WASHINGTON — WASHINGTON -- Everyone in politics understands that Bob (( Dole's problem as a presidential candidate is the reputation he has acquired, justifiably or not, as a dour, harsh and forbidding figure. Everyone, at least, except perhaps his political advisers.
Senator Dole's first foray into California as the Republican nominee-presumptive might have been planned by the Clinton-Gore re-election committee. The high point, if it could be called that, was Mr. Dole peering into death row at San Quentin state prison and then promising to put more inmates to death without all these endless delays. Imagine, 14 people were on death row so long they died of natural causes.
At the next photo op there was Mr. Dole at the border, gazing into Mexico at the delights of Tijuana and promising an even more "aggressive policy" against illegal immigration. And there he was declaring his support for the California Civil Rights Initiative that would forbid any affirmative action by the state related to race or gender.
The light, positive touch -- you should pardon the expression -- was evident only when he promised aerospace workers to build a bunch more B-2 Stealth bombers. President Clinton, said the Senate majority leader, has "undermined military readiness" by pledging to build only one more B-2, and even that one was an obvious attempt to pander to those same workers. The message there seemed to be that if you are going to pander, you might as well go the whole nine yards. Mr. Dole will build 19 more bombers, at a cost of $30 billion.
What was so striking about the whole trip to California was how much it exposed about Senator Dole's lack of understanding about, first, where he stands in the political world today and, second, what's involved in running for president.
If Mr. Dole were in some struggle to the political death with Phil Gramm or Pat Buchanan, there might be some reason in a mad rush to embrace every emotional right-wing cause for the benefit of the network camera crews. In fact, however, he has had the nomination effectively locked up for two weeks now, which would suggest he might want to broaden his appeal to American voters rather than simply re-establish his bona fides on issues such as the death penalty and illegal immigration.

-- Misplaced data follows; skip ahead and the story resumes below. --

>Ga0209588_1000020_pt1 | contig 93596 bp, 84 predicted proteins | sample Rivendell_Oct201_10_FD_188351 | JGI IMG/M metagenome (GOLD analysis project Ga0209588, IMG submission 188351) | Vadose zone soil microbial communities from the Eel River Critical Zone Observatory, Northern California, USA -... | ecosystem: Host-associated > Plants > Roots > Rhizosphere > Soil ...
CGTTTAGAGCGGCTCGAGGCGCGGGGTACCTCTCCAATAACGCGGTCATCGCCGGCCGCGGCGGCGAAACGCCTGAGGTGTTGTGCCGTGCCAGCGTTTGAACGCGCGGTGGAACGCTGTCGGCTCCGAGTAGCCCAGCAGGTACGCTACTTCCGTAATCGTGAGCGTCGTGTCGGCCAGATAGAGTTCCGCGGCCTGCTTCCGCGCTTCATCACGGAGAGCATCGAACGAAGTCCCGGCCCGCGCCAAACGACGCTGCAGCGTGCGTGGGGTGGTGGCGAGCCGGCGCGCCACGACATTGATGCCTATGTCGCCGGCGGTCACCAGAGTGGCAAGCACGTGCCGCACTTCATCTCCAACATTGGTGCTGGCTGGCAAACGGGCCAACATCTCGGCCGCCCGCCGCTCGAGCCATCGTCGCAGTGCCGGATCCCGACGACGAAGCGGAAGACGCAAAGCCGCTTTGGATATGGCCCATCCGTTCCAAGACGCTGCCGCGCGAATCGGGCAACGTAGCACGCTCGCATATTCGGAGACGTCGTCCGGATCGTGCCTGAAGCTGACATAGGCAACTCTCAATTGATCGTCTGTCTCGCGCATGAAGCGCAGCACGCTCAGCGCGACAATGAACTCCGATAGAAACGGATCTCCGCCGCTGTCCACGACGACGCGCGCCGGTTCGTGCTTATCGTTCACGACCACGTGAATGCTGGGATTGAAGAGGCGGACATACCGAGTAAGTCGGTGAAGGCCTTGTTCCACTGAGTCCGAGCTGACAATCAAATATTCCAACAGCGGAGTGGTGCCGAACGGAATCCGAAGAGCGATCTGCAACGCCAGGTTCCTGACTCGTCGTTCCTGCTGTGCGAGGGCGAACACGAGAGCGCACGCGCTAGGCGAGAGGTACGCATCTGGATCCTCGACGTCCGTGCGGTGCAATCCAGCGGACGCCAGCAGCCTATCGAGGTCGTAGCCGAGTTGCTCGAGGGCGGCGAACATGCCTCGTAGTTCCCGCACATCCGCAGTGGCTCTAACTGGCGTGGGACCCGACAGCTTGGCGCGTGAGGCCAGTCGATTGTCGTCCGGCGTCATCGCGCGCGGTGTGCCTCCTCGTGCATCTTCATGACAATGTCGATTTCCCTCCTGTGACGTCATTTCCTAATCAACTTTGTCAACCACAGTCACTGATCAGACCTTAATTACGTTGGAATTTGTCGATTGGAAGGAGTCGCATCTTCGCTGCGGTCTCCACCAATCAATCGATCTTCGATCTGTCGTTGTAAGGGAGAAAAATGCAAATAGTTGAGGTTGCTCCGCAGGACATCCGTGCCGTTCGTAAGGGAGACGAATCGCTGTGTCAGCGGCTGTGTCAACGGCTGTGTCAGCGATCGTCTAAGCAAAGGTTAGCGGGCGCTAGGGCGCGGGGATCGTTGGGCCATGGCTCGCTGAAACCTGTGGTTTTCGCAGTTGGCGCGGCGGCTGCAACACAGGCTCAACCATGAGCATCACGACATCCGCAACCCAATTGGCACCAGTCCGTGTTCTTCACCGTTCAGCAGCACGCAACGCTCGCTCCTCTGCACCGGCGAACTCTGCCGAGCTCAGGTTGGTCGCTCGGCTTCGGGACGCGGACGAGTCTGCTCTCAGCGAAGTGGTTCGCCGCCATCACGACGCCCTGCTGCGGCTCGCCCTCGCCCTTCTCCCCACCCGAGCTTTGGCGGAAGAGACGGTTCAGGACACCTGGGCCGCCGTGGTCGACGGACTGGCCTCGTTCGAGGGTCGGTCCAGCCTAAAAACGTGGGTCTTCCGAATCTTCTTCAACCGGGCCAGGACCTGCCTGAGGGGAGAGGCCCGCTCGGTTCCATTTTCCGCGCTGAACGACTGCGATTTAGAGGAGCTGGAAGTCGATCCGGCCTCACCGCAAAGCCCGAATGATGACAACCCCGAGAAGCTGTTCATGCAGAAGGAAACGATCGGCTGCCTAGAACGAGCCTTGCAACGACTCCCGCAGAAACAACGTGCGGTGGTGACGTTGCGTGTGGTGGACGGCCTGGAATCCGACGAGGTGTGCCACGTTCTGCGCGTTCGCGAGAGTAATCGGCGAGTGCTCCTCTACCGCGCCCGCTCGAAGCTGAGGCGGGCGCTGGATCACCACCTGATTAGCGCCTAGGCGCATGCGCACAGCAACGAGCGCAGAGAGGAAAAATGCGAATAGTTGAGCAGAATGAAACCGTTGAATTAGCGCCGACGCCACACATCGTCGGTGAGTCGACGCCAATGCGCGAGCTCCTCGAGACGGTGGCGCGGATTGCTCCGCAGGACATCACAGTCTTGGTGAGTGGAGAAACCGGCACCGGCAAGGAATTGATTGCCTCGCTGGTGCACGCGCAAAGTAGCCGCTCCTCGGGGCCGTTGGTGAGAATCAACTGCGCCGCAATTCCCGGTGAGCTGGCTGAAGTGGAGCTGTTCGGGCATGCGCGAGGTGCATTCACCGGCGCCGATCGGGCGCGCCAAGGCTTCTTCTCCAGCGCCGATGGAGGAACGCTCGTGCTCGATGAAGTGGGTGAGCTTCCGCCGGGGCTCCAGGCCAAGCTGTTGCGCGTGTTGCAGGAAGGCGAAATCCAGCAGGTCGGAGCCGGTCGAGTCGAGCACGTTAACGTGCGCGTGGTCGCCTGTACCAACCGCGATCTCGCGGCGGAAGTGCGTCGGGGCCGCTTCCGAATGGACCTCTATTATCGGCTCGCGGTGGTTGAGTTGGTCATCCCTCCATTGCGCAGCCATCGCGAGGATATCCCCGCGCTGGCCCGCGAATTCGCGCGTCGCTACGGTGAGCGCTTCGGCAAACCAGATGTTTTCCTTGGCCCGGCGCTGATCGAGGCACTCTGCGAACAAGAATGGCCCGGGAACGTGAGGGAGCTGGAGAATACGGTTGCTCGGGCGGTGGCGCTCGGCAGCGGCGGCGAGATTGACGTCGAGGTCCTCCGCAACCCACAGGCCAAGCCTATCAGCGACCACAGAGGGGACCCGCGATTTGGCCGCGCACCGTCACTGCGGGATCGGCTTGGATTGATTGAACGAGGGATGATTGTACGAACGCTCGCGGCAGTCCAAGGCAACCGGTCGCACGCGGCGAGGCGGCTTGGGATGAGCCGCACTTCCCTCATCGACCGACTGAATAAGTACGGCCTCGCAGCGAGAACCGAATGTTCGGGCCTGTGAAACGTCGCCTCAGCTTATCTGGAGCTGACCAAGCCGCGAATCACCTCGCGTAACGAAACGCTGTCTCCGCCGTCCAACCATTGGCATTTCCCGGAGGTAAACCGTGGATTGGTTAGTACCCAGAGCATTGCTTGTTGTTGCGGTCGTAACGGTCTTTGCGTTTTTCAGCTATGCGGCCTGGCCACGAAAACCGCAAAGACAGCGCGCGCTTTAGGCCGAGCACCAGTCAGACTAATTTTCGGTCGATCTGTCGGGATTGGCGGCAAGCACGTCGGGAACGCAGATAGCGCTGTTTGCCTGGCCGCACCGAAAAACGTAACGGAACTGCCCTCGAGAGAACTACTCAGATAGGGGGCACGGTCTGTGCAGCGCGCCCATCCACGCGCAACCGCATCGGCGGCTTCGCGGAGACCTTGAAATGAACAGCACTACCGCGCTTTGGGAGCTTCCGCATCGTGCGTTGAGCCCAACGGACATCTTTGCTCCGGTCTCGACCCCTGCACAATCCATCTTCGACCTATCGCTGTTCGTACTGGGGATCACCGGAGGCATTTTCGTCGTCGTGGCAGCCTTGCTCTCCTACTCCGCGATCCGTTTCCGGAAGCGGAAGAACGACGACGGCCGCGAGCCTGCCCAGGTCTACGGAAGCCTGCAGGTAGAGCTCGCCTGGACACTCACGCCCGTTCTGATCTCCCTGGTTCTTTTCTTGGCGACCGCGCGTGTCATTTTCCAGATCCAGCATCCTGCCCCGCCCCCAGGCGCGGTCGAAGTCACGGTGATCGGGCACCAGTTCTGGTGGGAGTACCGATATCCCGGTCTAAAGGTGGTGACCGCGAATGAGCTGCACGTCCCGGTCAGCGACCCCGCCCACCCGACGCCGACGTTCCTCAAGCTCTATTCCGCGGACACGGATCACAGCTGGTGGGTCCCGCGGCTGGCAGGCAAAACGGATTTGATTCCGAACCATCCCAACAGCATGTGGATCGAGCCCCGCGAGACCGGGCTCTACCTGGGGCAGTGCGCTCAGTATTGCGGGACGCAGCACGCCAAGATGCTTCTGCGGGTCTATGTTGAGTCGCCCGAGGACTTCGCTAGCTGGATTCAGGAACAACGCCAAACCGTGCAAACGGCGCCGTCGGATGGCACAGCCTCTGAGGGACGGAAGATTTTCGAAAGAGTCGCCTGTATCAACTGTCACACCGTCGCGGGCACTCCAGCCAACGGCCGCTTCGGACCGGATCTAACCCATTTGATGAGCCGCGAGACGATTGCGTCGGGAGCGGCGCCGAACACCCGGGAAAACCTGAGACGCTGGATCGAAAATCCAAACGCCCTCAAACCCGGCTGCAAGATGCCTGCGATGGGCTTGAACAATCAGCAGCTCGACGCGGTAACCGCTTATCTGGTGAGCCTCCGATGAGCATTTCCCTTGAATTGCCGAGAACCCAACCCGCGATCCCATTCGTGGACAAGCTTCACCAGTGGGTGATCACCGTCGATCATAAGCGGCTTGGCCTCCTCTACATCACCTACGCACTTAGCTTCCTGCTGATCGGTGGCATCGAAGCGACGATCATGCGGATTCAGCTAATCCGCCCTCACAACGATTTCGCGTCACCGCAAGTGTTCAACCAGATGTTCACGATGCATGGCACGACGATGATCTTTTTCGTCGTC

Bent out of shape
Even more puzzling, in a different way, was his willingness to endorse the so-called civil-rights initiative on affirmative action, a measure that appears to promise a much harder line against race or gender preferences than the senator supported in the past -- meaning before this presidential campaign began to bend him out of shape.
The most significant problem for Mr. Dole suggested by the California campaigning -- and one not dissolved by still another touching scene in Russell, Kan., a day or two later -- is what it says about his understanding of how Americans choose a president.
It is true, as he apparently has surmised, that they want a leader willing to take clear positions on difficult issues. But no one who understands politics believes he will win or lose on whether he is tougher than Bill Clinton on such things as the death penalty, immigration reform and affirmative action. Instead, what voters want to know is as much as possible about the persona of Bob Dole and, beyond that, where he would like to take the country and what he would like to do in his four years in the White House.
It is, as George Bush complained, "the vision thing" that matters in presidential elections, not just some checklist of positions that win the approbation of the Christian Coalition and Phyllis Schlafly. Americans are clearly concerned about the nature and health of the economy and where they fit into things and they want a president who understands that concern.
There is an obvious precedent for Senator Dole to study. Ronald Reagan didn't defeat the last Democratic president because everyone agreed with him on every issue. He won because voters credited him with strongly held beliefs and trusted him to carry them out. A candidate doesn't build that kind of image getting his picture taken at San Quentin.
Jack W. Germond and Jules Witcover report from The Sun's Washington bureau.
Pub Date: 3/27/96